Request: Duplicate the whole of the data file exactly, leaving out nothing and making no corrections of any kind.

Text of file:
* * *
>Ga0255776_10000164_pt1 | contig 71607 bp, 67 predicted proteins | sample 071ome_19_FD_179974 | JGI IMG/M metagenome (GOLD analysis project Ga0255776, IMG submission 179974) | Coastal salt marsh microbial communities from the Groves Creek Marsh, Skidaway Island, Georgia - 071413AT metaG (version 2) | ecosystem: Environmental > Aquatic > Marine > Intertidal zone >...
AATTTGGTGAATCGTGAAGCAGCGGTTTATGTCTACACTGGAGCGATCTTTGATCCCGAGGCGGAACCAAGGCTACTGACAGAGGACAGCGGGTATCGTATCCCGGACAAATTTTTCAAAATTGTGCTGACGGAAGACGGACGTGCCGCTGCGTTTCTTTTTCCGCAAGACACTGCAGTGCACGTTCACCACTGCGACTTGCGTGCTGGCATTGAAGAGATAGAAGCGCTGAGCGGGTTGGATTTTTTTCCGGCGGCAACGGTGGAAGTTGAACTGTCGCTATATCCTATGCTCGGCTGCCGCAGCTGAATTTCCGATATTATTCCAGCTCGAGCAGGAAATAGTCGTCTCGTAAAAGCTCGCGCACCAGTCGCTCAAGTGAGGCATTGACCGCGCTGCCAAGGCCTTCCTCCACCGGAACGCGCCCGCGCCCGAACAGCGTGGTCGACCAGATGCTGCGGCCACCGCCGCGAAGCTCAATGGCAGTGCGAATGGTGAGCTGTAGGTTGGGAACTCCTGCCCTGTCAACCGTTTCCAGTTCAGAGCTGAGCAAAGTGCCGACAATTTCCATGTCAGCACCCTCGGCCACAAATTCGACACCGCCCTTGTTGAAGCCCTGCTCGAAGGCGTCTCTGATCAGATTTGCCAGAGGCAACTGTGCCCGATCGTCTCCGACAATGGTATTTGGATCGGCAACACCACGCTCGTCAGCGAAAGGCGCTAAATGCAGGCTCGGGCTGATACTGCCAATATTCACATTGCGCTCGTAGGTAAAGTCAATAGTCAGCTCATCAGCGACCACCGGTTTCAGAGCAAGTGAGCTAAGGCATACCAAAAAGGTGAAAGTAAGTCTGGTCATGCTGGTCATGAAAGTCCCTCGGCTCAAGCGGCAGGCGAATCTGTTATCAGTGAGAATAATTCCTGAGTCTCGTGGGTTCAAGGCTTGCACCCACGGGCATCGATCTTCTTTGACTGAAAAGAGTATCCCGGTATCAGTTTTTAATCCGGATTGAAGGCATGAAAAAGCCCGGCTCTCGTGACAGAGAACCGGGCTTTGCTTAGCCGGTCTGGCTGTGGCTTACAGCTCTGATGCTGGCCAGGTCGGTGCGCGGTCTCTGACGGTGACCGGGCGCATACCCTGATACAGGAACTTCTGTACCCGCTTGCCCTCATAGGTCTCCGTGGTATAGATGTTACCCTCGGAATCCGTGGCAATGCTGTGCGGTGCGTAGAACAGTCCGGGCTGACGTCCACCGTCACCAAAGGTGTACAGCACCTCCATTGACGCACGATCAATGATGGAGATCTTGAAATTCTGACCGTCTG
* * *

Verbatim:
>Ga0255776_10000164_pt1 | contig 71607 bp, 67 predicted proteins | sample 071ome_19_FD_179974 | JGI IMG/M metagenome (GOLD analysis project Ga0255776, IMG submission 179974) | Coastal salt marsh microbial communities from the Groves Creek Marsh, Skidaway Island, Georgia - 071413AT metaG (version 2) | ecosystem: Environmental > Aquatic > Marine > Intertidal zone >...
AATTTGGTGAATCGTGAAGCAGCGGTTTATGTCTACACTGGAGCGATCTTTGATCCCGAGGCGGAACCAAGGCTACTGACAGAGGACAGCGGGTATCGTATCCCGGACAAATTTTTCAAAATTGTGCTGACGGAAGACGGACGTGCCGCTGCGTTTCTTTTTCCGCAAGACACTGCAGTGCACGTTCACCACTGCGACTTGCGTGCTGGCATTGAAGAGATAGAAGCGCTGAGCGGGTTGGATTTTTTTCCGGCGGCAACGGTGGAAGTTGAACTGTCGCTATATCCTATGCTCGGCTGCCGCAGCTGAATTTCCGATATTATTCCAGCTCGAGCAGGAAATAGTCGTCTCGTAAAAGCTCGCGCACCAGTCGCTCAAGTGAGGCATTGACCGCGCTGCCAAGGCCTTCCTCCACCGGAACGCGCCCGCGCCCGAACAGCGTGGTCGACCAGATGCTGCGGCCACCGCCGCGAAGCTCAATGGCAGTGCGAATGGTGAGCTGTAGGTTGGGAACTCCTGCCCTGTCAACCGTTTCCAGTTCAGAGCTGAGCAAAGTGCCGACAATTTCCATGTCAGCACCCTCGGCCACAAATTCGACACCGCCCTTGTTGAAGCCCTGCTCGAAGGCGTCTCTGATCAGATTTGCCAGAGGCAACTGTGCCCGATCGTCTCCGACAATGGTATTTGGATCGGCAACACCACGCTCGTCAGCGAAAGGCGCTAAATGCAGGCTCGGGCTGATACTGCCAATATTCACATTGCGCTCGTAGGTAAAGTCAATAGTCAGCTCATCAGCGACCACCGGTTTCAGAGCAAGTGAGCTAAGGCATACCAAAAAGGTGAAAGTAAGTCTGGTCATGCTGGTCATGAAAGTCCCTCGGCTCAAGCGGCAGGCGAATCTGTTATCAGTGAGAATAATTCCTGAGTCTCGTGGGTTCAAGGCTTGCACCCACGGGCATCGATCTTCTTTGACTGAAAAGAGTATCCCGGTATCAGTTTTTAATCCGGATTGAAGGCATGAAAAAGCCCGGCTCTCGTGACAGAGAACCGGGCTTTGCTTAGCCGGTCTGGCTGTGGCTTACAGCTCTGATGCTGGCCAGGTCGGTGCGCGGTCTCTGACGGTGACCGGGCGCATACCCTGATACAGGAACTTCTGTACCCGCTTGCCCTCATAGGTCTCCGTGGTATAGATGTTACCCTCGGAATCCGTGGCAATGCTGTGCGGTGCGTAGAACAGTCCGGGCTGACGTCCACCGTCACCAAAGGTGTACAGCACCTCCATTGACGCACGATCAATGATGGAGATCTTGAAATTCTGACCGTCTG